Doom Patrol, for people who don’t know, is a team of superheroes in DC comics that originated in 1963 from writers Arnold Duke and Bob Haney, and artist Bruno Premiani. They have made multiple appearances in comics and other media, such as just recently having their own tv show on the DC Universe streaming service. They have never been DC comics most popular group, but they have always had a special place in the hearts of fans for being the most abstract and creative when it comes to storytelling, even inspiring the likes of Marvel creators when they came up with the X-Men. The team is built up of supernatural beings rejected from society, the usual line up in the comics through the years consists of their leader Niles Caulder, Robotman, Elasti-Girl, and Negative Man. Doom Patrol has always stood out to me from other comics because they deal with issues and evils that are not usually told in mainstream comics, as hinted in their title “World’s Strangest Heroes.” A run in particular I would like to talk about is Grant Morrison’s 1989-1993 series of the superhero team because I believe that it is one of the craziest stories ever told in comics, and arguably the best written comic run this group has ever had.
To start off, this series is WEIRD. But in a purposeful manner, this series uses themes of sexuality, disorder, and marginality to uproot stereotypical “good versus evil” narratives that are typically told in superhero comics. There are villains like “Red Jack” who believes he is both Jack the Ripper and God, as well as the “Brotherhood of Dada” who solely fights to bring an end to reality and reason. Doom Patrol is not for the faint of heart, some of these characters stories (Crazy Jane in particular) get extreme. My first experience with the Doom Patrol was when they appeared in the fifth season of the Teen Titans animated series back in 2003. So picking up this comic series when I was a bit older became a huge surprise to me because of how different it was from the show, but it was a good surprise.
This version of Doom Patrol was hard for me to read at first because I didn’t know that it was a continuation from the Paul Kupperberg’s series, and also because I have never been exposed to a story like this before. However, the story is engaging and fun to read from the beginning to the end, it is clear that Morrison had a lot of fun breaking the norms of superhero tales. I would greatly recommend this series to any comic book fan because Doom Patrol has a certain life to it that I think is missing from other comic book stories. Everyone can learn something from this band of outcasts, and benefit from just separating yourself from reality if even for a moment. Because through these current troubling times, I think it is vital for everyone to remember that it is okay to be different.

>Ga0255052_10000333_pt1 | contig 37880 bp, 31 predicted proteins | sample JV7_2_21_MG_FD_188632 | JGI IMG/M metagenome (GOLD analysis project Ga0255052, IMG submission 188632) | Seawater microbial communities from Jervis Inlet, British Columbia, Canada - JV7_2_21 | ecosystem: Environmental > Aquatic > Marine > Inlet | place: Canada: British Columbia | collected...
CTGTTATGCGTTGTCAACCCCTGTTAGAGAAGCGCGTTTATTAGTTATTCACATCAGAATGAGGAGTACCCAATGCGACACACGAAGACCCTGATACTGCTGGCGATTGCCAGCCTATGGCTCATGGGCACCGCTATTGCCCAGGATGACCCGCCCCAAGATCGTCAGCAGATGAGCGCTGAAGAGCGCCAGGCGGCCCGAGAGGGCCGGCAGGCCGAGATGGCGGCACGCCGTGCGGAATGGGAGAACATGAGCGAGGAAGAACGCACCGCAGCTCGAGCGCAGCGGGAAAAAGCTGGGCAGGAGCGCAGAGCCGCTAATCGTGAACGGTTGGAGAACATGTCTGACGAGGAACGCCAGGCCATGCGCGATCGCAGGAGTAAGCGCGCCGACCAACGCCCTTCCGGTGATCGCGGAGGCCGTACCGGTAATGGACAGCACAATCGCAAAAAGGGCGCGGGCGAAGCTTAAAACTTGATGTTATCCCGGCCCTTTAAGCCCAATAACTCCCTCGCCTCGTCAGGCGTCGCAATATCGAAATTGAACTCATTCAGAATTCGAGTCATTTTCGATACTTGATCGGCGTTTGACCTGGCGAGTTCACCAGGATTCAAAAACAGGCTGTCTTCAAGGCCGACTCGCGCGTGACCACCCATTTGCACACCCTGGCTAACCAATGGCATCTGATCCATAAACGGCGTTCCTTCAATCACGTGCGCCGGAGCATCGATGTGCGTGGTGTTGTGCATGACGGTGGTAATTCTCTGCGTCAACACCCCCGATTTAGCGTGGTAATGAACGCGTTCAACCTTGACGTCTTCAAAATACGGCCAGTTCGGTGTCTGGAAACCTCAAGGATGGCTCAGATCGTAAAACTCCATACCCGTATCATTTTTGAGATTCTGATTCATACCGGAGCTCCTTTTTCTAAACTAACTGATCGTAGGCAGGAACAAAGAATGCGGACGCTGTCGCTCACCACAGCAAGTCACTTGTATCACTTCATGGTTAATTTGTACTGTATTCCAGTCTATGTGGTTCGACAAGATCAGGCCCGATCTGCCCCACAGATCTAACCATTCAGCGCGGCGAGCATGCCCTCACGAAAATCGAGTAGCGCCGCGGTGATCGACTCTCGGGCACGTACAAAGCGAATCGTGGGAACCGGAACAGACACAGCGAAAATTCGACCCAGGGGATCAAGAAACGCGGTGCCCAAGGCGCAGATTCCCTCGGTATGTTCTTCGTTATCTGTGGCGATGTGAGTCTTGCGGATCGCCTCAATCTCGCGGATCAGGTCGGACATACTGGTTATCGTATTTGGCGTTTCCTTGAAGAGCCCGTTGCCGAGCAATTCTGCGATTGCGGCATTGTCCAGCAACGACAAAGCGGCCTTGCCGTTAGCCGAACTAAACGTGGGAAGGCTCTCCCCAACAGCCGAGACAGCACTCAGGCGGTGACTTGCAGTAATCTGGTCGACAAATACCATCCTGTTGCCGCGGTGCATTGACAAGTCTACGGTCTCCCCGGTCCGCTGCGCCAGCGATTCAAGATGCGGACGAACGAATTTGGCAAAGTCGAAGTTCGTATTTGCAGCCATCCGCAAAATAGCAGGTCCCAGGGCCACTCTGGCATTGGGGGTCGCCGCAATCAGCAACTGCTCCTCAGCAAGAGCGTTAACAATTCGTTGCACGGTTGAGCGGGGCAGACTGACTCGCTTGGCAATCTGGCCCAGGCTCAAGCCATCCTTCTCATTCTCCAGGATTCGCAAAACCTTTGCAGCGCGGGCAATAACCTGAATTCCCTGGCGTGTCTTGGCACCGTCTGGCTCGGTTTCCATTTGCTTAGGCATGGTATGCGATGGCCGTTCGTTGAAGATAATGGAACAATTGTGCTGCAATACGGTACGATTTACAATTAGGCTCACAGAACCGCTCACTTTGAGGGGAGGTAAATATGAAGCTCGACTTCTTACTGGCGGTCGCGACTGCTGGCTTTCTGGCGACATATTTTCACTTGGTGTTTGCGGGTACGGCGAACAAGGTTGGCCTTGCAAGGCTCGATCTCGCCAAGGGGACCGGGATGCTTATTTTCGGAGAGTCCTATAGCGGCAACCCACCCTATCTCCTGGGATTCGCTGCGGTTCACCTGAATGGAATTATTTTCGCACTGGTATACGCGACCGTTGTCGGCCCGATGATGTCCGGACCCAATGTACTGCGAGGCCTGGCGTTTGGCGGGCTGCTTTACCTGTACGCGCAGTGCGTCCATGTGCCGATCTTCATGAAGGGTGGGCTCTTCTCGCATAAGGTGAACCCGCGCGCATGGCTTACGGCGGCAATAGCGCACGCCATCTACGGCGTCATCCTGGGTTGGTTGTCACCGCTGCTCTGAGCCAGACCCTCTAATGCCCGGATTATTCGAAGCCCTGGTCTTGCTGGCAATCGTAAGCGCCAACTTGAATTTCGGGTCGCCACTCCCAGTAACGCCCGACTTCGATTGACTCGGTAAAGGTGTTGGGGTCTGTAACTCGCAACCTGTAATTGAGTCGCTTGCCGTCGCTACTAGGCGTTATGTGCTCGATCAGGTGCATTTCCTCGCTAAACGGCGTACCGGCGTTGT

Preston Fusci | Writing Contributor
B.A. | Communications | UCLA
Preston is currently a fourth year Communications major with a minor in Theater at UCLA. He has a wide variety of interests within the entertainment industry when it comes to movies, television, animation, video games, literature, and theater productions that give him a unique perspective on storytelling. When he isn’t writing, you can find Preston most likely deep in the rehearsal process for a new show he is in and dealing with the stereotypical college kid struggles. Follow his Instagram if you want occasional monthly updates on his rise to power. Instagram: @Preston_Fusci | View My Articles
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